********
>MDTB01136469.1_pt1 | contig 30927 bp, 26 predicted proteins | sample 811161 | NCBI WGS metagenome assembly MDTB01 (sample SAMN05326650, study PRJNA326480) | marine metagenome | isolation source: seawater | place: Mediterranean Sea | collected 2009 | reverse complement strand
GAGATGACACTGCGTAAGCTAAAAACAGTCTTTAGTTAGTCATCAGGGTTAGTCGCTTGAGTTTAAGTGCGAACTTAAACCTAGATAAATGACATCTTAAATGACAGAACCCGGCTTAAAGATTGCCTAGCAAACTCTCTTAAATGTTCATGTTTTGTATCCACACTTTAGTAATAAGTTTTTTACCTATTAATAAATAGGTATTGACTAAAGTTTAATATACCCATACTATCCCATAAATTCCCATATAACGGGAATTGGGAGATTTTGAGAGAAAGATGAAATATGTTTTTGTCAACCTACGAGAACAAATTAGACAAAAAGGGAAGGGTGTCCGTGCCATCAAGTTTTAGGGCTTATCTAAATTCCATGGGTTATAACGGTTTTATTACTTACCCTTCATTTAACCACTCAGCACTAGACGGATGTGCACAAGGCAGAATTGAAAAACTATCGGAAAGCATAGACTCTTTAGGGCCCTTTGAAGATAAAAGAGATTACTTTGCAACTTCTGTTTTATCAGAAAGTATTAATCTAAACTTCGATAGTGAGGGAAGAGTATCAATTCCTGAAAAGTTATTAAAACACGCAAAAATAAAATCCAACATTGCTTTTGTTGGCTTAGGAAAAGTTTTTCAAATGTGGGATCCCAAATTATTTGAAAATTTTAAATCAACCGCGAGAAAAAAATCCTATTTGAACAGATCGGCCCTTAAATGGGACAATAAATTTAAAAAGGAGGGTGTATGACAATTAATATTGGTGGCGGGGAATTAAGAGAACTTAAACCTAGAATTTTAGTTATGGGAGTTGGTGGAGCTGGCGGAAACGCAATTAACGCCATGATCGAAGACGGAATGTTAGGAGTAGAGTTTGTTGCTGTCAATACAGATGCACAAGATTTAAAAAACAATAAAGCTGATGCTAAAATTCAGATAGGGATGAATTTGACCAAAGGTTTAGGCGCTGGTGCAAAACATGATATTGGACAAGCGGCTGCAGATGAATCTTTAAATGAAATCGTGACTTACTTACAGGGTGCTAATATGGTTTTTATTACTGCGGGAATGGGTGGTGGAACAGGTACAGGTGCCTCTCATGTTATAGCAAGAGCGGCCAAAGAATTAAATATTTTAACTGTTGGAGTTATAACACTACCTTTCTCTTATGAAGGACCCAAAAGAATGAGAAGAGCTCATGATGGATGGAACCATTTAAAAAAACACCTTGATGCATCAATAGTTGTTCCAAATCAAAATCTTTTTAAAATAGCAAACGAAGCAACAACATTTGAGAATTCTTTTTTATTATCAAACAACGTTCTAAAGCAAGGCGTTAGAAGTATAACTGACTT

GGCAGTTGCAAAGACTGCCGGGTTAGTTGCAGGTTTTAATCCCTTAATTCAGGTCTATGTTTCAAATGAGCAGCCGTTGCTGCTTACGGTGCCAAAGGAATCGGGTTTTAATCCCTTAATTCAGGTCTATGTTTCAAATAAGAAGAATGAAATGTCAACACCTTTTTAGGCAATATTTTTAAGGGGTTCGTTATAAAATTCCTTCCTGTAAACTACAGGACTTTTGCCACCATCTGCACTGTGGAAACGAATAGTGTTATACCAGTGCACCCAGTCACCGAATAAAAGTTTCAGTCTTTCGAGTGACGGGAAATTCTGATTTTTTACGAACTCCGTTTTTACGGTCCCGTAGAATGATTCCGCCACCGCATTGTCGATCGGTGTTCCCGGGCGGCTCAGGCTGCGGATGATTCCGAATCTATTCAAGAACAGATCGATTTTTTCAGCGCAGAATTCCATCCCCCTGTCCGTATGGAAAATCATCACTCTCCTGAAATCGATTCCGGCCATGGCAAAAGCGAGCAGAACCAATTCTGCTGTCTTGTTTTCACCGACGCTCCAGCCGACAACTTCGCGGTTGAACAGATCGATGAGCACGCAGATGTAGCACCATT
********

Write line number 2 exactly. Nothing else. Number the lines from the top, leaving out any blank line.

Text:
GAGATGACACTGCGTAAGCTAAAAACAGTCTTTAGTTAGTCATCAGGGTTAGTCGCTTGAGTTTAAGTGCGAACTTAAACCTAGATAAATGACATCTTAAATGACAGAACCCGGCTTAAAGATTGCCTAGCAAACTCTCTTAAATGTTCATGTTTTGTATCCACACTTTAGTAATAAGTTTTTTACCTATTAATAAATAGGTATTGACTAAAGTTTAATATACCCATACTATCCCATAAATTCCCATATAACGGGAATTGGGAGATTTTGAGAGAAAGATGAAATATGTTTTTGTCAACCTACGAGAACAAATTAGACAAAAAGGGAAGGGTGTCCGTGCCATCAAGTTTTAGGGCTTATCTAAATTCCATGGGTTATAACGGTTTTATTACTTACCCTTCATTTAACCACTCAGCACTAGACGGATGTGCACAAGGCAGAATTGAAAAACTATCGGAAAGCATAGACTCTTTAGGGCCCTTTGAAGATAAAAGAGATTACTTTGCAACTTCTGTTTTATCAGAAAGTATTAATCTAAACTTCGATAGTGAGGGAAGAGTATCAATTCCTGAAAAGTTATTAAAACACGCAAAAATAAAATCCAACATTGCTTTTGTTGGCTTAGGAAAAGTTTTTCAAATGTGGGATCCCAAATTATTTGAAAATTTTAAATCAACCGCGAGAAAAAAATCCTATTTGAACAGATCGGCCCTTAAATGGGACAATAAATTTAAAAAGGAGGGTGTATGACAATTAATATTGGTGGCGGGGAATTAAGAGAACTTAAACCTAGAATTTTAGTTATGGGAGTTGGTGGAGCTGGCGGAAACGCAATTAACGCCATGATCGAAGACGGAATGTTAGGAGTAGAGTTTGTTGCTGTCAATACAGATGCACAAGATTTAAAAAACAATAAAGCTGATGCTAAAATTCAGATAGGGATGAATTTGACCAAAGGTTTAGGCGCTGGTGCAAAACATGATATTGGACAAGCGGCTGCAGATGAATCTTTAAATGAAATCGTGACTTACTTACAGGGTGCTAATATGGTTTTTATTACTGCGGGAATGGGTGGTGGAACAGGTACAGGTGCCTCTCATGTTATAGCAAGAGCGGCCAAAGAATTAAATATTTTAACTGTTGGAGTTATAACACTACCTTTCTCTTATGAAGGACCCAAAAGAATGAGAAGAGCTCATGATGGATGGAACCATTTAAAAAAACACCTTGATGCATCAATAGTTGTTCCAAATCAAAATCTTTTTAAAATAGCAAACGAAGCAACAACATTTGAGAATTCTTTTTTATTATCAAACAACGTTCTAAAGCAAGGCGTTAGAAGTATAACTGACTT